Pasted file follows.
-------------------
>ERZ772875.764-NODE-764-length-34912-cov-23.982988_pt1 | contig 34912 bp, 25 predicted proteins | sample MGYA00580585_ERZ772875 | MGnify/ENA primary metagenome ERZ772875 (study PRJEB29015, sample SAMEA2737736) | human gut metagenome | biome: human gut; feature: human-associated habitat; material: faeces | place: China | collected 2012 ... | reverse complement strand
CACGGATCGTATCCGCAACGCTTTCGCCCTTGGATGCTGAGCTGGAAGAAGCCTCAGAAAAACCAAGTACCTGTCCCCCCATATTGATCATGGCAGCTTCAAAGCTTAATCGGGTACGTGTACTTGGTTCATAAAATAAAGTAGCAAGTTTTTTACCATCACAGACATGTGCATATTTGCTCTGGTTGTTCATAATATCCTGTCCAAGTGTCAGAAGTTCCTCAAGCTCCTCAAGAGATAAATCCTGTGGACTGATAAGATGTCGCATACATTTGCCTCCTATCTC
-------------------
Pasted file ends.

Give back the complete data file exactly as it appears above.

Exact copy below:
>ERZ772875.764-NODE-764-length-34912-cov-23.982988_pt1 | contig 34912 bp, 25 predicted proteins | sample MGYA00580585_ERZ772875 | MGnify/ENA primary metagenome ERZ772875 (study PRJEB29015, sample SAMEA2737736) | human gut metagenome | biome: human gut; feature: human-associated habitat; material: faeces | place: China | collected 2012 ... | reverse complement strand
CACGGATCGTATCCGCAACGCTTTCGCCCTTGGATGCTGAGCTGGAAGAAGCCTCAGAAAAACCAAGTACCTGTCCCCCCATATTGATCATGGCAGCTTCAAAGCTTAATCGGGTACGTGTACTTGGTTCATAAAATAAAGTAGCAAGTTTTTTACCATCACAGACATGTGCATATTTGCTCTGGTTGTTCATAATATCCTGTCCAAGTGTCAGAAGTTCCTCAAGCTCCTCAAGAGATAAATCCTGTGGACTGATAAGATGTCGCATACATTTGCCTCCTATCTC